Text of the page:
Heaven is for Real, by Todd Burpo with Lynn Vincent, approx 150 pgs
The subtitle for this book reads, “A little boy’s astounding story of his trip to heaven and back.”
That’s not really accurate, though. This book is really the story of two parents dealing with their son’s–and their own–ineffable experience.
In short, during a medical crisis at the age of 4, the parents (a pastor and his wife) later discover that their son apparently made a three-minute trip to heaven, where he interacted with deceased relatives, and also Jesus.
The book is an extremely quick read, with short chapters and approachable language. Most people who borrowed my copy of the book read it in a single day.
Upon completing it, my question simply is: so what? Or, now what? Having read the account of this family’s journey of trying to understand the indescribable, what do we do with this experience that we have had in reading it?
Definitively determining the veracity of this account is impossible. It may seem credible enough: a pastor, a young boy–neither of which seem to have a strong motivation to perpetuate an elaborate hoax. The pastor regularly works to reconcile his son’s account with the words of the Bible.
It seems to me that if we have to determine whether or not this story is true before we allow it to impact us, we might as well not have read it to begin with. As with most movies and novels, they are not strict depictions of reality, and yet they impact us nonetheless, inspiring thought, contemplation, reflection.
The author’s own aim is simply this: “The best we can do is tell you what happened to us, and hope that you find it encouraging…” (p.149). Talking with one person who read the book, and asking her about its effect on her, she said simply, “It gives you something to look forward to.”
Of course, the Bible itself mentions heaven and describes a few features of it, but the Bible is often accused of being written for another people, of another time, and as a result, it can be hard to connect it with the lives we live today.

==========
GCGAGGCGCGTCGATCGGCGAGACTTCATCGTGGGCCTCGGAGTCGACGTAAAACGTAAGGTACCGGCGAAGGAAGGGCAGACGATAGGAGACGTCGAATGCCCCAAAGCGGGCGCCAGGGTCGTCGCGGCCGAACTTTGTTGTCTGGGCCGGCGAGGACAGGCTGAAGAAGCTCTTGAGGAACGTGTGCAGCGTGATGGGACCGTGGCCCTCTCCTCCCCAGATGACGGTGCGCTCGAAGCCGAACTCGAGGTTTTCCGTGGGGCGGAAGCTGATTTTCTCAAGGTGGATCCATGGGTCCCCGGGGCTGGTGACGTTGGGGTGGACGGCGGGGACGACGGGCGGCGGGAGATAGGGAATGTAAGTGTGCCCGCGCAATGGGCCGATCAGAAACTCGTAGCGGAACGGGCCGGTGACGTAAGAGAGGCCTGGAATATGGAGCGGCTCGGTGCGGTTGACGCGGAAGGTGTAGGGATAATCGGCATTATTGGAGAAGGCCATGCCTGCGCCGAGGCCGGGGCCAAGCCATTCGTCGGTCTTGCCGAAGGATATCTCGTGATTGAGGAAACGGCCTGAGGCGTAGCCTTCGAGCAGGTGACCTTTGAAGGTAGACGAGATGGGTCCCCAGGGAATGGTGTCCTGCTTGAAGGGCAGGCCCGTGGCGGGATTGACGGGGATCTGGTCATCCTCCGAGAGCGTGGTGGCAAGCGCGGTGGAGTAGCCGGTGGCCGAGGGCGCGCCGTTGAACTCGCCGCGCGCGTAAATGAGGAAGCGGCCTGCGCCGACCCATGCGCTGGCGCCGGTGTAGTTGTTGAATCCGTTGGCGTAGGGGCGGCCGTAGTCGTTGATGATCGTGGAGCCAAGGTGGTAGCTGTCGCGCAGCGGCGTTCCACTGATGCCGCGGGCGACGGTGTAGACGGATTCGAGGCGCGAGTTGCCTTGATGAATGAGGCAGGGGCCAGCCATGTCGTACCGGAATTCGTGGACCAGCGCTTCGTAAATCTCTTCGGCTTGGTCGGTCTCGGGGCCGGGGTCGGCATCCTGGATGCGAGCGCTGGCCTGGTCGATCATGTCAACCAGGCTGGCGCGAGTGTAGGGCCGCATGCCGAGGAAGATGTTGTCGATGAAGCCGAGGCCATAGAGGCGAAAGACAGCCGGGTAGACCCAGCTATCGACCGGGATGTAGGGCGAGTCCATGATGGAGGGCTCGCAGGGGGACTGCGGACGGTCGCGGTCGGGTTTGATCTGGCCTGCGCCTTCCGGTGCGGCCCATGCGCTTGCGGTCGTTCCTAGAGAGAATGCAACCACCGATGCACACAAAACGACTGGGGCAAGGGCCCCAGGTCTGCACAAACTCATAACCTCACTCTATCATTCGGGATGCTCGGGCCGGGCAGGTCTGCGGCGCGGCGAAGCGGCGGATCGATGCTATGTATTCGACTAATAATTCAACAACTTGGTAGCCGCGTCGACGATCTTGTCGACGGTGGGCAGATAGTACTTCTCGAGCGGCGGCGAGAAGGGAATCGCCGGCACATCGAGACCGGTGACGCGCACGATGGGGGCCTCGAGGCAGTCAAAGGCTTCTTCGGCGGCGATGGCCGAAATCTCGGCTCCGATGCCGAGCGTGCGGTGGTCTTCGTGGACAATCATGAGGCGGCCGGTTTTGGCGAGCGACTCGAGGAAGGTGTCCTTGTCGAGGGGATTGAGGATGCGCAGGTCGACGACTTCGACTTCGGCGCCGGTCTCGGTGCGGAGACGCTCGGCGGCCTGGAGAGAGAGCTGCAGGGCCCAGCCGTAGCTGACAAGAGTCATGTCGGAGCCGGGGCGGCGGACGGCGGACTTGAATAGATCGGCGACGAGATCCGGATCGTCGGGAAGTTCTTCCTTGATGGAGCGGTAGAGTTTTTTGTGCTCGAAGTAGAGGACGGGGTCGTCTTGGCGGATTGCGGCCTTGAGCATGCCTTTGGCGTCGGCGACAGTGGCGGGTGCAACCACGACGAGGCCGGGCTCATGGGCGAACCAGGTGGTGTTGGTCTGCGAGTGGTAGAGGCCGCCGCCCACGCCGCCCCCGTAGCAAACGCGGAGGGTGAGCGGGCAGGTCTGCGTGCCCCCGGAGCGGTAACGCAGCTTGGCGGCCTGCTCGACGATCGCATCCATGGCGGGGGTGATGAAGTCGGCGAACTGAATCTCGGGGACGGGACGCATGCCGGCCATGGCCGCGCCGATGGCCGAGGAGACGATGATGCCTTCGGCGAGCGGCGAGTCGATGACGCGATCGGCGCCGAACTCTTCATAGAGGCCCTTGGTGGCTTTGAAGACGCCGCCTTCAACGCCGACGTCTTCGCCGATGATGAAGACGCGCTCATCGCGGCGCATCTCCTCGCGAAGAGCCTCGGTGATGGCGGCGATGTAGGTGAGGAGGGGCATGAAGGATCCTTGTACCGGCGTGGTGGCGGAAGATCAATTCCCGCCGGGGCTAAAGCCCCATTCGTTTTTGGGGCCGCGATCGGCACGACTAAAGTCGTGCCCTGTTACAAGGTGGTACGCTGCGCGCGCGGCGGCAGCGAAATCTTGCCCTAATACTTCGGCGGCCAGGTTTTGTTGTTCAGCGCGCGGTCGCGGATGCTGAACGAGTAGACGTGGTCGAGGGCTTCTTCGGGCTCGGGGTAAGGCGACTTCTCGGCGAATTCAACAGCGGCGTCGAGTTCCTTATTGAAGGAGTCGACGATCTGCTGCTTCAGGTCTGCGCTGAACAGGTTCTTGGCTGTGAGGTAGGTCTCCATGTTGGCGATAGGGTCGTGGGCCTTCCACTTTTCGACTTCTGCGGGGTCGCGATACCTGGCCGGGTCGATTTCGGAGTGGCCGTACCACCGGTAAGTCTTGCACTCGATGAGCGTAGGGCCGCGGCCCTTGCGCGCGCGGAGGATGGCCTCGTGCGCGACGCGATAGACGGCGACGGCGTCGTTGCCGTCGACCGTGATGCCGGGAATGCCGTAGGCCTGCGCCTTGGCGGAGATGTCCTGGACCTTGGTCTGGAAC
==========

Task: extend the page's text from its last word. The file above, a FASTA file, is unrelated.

And so perhaps this book meets a need, forming a bridge between our modern experience and eternal truth. Sadly, reading the Bible does not always prompt us to contemplate and consider the things of eternity. Unfortunately, we don’t always invest the time and energy to connect ourselves personally with the stories and truth that are portraited in Scripture. And so we need a little help.
Perhaps this book is an opportunity for us to consider what we often overlook. Perhaps it is a chance to find a personal connection to revelation which feels ancient and mystical. Heaven is for Real certainly isn’t a replacement for the Bible, but it may be a chance to think about the things of the Bible–the questions of what happens when we die and who God is and what His love means. In that respect, whether you accept the Bible or not, Heaven is for Real may be a helpful read. The few short minutes necessary to flip through its pages will easily yield the chance for some worthwhile personal reflection.
So, whether this little boy had an experience or not, whether he was able to accurately describe it or not, whether his parents were accurately able to interpret it and capture it or not, Heaven is for Real is a chance for us to approach the themes of eternity in a way that seems a little more familiar, a little more relevant. Hopefully, it will turn us to consider the things that are universal and ancient as well, and in that regard, at least it’s a start.